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See also: [U+2320 TOP HALF INTEGRAL], [U+222B INTEGRAL], ʃ [U+0283 LATIN SMALL LETTER ESH], and Appendix:Variations of "s"
Character ſ
Code point U+017F
Entity number ſ
Unicode block Latin Extended-A
ž [U+017E] [U+0180] ƀ


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Proper use of the long s is demonstrated by the words Bürgerſaal and Ratsſäle on a German sign, but incorrect use can be seen in the third word, Trausaal, causing it to be parsed as ‘Trausaal’.


ſ lower case

  1. (obsolete or archaic) The long s, a form of the letter ess (S).
    • Examples of use in English:
      • 1785, Vicesimus Knox, Liberal Education: Or, a Practical Treatiſe on the Methods of Acquiring Uſeful and Polite Learning, vol. II, pp. 1 & 3, section XXXI: On the regulation of puerile diverſions:
        Many fanciful methods have been invented by thoſe who wiſhed to render puerile ſports conducive to improvement. I never found that they were ſucceſsful.
        I muſt own myſelf an advocate for puerile liberty*, during the alloted hours of relaxation. Boys have much reſtraint and confinement in the time of ſtudy.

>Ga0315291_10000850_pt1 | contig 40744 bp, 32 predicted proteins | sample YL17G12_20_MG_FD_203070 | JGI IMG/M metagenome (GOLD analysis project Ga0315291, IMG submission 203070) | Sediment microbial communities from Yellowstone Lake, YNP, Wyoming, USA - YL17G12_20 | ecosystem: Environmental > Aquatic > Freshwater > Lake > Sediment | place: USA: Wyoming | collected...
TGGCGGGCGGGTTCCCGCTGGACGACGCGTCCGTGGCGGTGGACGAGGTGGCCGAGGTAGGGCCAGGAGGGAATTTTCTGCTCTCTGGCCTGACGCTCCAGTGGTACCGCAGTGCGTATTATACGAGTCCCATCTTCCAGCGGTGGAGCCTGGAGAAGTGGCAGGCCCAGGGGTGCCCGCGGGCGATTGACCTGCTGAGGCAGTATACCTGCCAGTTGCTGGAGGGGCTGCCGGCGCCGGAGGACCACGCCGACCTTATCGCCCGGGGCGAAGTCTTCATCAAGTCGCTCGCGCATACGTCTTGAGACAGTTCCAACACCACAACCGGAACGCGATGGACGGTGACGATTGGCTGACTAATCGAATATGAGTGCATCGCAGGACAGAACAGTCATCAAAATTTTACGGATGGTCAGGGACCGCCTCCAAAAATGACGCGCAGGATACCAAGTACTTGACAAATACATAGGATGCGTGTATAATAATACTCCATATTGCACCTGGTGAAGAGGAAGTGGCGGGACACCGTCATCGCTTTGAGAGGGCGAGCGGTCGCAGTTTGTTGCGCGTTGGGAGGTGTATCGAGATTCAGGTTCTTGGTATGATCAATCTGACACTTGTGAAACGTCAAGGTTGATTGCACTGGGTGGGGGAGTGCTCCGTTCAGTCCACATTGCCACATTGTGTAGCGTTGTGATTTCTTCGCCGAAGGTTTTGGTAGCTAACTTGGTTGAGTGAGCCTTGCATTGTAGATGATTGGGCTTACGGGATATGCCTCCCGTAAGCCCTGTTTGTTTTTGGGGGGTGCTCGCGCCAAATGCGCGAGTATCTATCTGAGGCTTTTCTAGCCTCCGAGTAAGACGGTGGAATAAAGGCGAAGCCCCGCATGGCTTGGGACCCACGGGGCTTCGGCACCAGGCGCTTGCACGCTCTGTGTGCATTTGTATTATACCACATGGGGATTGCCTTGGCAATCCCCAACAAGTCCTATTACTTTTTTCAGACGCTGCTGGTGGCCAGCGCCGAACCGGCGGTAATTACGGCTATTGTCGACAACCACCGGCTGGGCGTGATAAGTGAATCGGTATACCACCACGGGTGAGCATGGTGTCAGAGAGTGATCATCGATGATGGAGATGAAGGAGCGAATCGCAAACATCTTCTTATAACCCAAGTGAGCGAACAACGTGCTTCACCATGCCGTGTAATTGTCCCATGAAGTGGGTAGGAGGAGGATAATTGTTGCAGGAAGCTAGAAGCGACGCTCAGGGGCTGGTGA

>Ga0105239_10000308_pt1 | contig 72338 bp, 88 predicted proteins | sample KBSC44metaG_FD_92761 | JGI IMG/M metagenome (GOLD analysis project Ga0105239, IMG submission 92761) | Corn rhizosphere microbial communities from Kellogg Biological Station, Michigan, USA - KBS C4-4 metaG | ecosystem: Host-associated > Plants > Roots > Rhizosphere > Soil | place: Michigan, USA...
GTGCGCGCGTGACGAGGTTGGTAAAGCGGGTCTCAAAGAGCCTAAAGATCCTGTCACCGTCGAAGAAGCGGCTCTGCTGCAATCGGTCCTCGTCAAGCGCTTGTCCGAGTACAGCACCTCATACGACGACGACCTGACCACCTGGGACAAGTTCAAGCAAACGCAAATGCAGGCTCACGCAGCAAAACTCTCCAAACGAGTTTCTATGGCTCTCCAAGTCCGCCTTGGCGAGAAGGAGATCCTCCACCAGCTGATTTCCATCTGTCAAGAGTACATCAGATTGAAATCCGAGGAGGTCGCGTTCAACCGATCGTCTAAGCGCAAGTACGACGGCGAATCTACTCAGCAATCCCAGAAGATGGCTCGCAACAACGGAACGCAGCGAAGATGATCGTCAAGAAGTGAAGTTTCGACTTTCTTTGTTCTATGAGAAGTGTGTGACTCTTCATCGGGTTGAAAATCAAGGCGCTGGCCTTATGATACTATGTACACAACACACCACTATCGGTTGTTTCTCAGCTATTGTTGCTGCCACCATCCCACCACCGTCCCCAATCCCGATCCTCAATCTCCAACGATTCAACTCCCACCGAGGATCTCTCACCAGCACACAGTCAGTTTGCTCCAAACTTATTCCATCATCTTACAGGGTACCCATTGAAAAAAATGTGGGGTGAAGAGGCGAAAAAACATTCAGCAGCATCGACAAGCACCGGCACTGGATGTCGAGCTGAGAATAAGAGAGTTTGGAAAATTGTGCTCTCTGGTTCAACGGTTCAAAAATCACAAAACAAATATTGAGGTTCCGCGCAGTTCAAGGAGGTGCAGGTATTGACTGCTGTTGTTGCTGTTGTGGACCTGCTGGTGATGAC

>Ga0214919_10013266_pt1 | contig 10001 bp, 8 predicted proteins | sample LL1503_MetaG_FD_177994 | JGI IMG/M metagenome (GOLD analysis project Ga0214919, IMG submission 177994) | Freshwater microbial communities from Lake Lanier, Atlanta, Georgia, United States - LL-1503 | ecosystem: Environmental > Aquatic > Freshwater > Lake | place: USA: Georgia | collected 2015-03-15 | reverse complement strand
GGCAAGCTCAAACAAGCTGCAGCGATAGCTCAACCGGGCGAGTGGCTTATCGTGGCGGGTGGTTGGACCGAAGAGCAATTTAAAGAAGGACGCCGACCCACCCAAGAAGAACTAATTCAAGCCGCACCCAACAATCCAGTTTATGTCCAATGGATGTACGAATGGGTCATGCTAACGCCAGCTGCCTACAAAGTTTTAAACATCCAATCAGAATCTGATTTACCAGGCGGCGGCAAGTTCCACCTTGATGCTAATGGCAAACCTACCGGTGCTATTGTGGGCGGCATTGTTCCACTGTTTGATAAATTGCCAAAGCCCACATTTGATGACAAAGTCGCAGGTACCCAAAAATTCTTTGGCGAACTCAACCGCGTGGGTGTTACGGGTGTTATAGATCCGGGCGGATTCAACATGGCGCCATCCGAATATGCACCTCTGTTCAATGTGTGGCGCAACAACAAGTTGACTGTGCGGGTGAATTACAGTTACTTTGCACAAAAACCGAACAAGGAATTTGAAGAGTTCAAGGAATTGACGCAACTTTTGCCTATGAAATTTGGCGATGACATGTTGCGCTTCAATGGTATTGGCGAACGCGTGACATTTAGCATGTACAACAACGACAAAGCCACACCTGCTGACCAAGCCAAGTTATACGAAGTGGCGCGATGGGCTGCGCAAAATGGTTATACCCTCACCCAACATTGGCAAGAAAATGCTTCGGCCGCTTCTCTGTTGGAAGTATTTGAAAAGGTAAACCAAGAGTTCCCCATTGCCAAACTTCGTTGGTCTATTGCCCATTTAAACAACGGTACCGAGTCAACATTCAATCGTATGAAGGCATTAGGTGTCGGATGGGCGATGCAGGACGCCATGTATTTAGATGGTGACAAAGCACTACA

Thoſe of the effeminate kind ſuperinduce effeminacy; weakneſs of mind, no leſs than imbecility of body. Something ſimilar happens in puerile diverſions. The boy who has been kept in leading-ſtrings too long, and reſtrained from hardy ſports by the fondneſs of his mother, will ſcarcely ever become a man; or poſſeſs that becoming ſpirit which can enable him to act his part with propriety.
      • 1796, John Hatsell, Precedents of Proceedings in the House of Commons: With Observations, page 102:
        75. On the 11th of May, 1759, the Lords amend a turnpike road Bill, by inſerting a clauſe, “That no gate ſhall be erected within a mile of Enſham Ferry”. The conſideration of this amendment is reſolved, nemine contradicente, to be put off for a month.

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ſ ‎(lower case, upper case S, plural ſ's)

  1. (archaic) long s The nineteenth letter of the English alphabet, called long s, medial s or descending s and written in the Latin script.

Usage notes[edit]

The long, medial, or descending s, as distinct from the short or terminal s. In Roman script, the long S was used everywhere except at the end of words, where the short S was used, and frequently in what is now the digraph <ss>, which was often written <ſs> rather than <ſſ>. The distinction occurred only in minuscule (lowercase); a single majuscule (uppercase) form, S, was used regardless of word-position. In Fraktur script, the long S is used at the beginning of a word as well, as long as the word is not capitalized.

Middle French[edit]



  1. typographical variant of s, typically used for all instances except a final -s